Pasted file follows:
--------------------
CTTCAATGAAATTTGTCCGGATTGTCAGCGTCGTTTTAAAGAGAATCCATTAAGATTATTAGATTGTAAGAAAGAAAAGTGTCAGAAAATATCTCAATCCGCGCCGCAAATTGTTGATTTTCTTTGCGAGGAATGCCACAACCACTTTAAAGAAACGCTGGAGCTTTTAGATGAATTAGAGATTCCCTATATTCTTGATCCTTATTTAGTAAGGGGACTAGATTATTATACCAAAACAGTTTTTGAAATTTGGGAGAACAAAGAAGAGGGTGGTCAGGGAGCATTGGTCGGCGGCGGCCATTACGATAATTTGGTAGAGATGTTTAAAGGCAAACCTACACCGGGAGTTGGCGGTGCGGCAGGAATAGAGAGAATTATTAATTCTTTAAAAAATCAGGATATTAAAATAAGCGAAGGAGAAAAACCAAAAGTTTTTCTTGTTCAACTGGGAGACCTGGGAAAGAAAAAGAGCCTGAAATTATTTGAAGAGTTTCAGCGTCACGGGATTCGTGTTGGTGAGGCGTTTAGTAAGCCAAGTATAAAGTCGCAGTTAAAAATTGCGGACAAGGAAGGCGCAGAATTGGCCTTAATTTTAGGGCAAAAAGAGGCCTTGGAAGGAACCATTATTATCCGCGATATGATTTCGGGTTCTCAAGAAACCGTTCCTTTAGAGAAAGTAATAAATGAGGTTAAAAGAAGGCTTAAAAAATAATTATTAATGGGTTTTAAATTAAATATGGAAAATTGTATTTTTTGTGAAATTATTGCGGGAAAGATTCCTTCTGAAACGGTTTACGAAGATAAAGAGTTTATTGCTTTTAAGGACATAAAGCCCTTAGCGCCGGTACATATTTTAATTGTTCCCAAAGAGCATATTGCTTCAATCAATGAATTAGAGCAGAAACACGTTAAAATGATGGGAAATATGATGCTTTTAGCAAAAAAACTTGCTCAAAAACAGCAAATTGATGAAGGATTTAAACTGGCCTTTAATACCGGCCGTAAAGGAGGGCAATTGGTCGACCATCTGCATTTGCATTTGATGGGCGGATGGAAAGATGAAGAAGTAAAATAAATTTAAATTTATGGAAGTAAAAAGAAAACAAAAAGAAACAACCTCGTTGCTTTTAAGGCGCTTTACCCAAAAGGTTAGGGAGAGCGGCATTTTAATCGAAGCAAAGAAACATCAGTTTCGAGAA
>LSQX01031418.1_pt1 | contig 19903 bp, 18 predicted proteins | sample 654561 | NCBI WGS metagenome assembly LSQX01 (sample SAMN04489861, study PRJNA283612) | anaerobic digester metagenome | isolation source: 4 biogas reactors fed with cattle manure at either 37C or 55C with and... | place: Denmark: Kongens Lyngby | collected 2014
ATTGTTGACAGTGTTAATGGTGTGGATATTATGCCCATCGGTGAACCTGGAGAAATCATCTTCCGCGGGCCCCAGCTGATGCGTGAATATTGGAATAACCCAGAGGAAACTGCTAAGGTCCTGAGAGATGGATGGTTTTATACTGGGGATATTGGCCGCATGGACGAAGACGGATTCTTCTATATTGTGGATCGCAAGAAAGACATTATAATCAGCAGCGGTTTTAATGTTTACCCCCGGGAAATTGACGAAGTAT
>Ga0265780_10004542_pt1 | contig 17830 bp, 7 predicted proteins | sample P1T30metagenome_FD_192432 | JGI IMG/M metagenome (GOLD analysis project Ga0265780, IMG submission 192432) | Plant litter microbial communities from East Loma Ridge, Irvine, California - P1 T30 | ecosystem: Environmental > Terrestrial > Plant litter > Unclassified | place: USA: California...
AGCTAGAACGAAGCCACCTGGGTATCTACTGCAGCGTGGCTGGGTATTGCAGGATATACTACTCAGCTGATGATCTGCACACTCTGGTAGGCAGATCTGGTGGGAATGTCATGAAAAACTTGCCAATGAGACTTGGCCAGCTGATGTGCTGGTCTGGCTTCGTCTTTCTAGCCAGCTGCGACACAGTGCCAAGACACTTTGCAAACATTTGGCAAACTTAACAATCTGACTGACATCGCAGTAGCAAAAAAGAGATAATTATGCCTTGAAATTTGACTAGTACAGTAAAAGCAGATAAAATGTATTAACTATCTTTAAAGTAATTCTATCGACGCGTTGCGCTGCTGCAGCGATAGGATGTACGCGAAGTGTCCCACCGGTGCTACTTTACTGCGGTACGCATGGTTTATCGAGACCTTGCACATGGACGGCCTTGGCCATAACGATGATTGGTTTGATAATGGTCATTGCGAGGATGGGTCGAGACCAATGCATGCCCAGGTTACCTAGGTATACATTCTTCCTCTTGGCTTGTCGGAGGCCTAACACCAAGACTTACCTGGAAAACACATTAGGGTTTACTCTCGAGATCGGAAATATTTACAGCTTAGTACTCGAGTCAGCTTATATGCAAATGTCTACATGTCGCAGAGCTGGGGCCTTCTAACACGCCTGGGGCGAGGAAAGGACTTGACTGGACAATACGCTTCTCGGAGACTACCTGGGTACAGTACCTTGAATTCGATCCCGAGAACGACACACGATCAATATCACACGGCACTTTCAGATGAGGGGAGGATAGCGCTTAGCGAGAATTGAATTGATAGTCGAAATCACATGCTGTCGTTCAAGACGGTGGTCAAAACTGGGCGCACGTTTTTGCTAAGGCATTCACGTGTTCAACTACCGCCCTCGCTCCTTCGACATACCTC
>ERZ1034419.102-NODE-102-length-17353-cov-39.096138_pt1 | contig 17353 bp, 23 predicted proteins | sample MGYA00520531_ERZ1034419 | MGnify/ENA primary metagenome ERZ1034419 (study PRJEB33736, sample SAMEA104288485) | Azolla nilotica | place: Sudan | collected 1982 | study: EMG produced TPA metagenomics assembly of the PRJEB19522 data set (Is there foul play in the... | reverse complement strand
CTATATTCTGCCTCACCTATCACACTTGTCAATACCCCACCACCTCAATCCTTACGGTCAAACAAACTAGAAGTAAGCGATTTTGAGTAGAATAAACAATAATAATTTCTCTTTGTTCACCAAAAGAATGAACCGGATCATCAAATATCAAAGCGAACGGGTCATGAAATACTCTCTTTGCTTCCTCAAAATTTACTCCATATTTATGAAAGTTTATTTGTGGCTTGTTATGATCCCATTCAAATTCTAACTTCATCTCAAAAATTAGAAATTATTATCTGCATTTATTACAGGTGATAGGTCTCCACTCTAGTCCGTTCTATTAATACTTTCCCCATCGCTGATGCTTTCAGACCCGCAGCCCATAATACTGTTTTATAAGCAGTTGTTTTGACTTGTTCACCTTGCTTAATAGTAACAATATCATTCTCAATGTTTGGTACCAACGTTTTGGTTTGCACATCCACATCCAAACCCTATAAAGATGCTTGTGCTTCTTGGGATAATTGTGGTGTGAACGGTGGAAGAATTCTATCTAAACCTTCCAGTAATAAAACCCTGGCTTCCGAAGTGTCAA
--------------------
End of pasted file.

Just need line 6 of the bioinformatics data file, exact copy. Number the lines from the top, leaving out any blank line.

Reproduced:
>ERZ1034419.102-NODE-102-length-17353-cov-39.096138_pt1 | contig 17353 bp, 23 predicted proteins | sample MGYA00520531_ERZ1034419 | MGnify/ENA primary metagenome ERZ1034419 (study PRJEB33736, sample SAMEA104288485) | Azolla nilotica | place: Sudan | collected 1982 | study: EMG produced TPA metagenomics assembly of the PRJEB19522 data set (Is there foul play in the... | reverse complement strand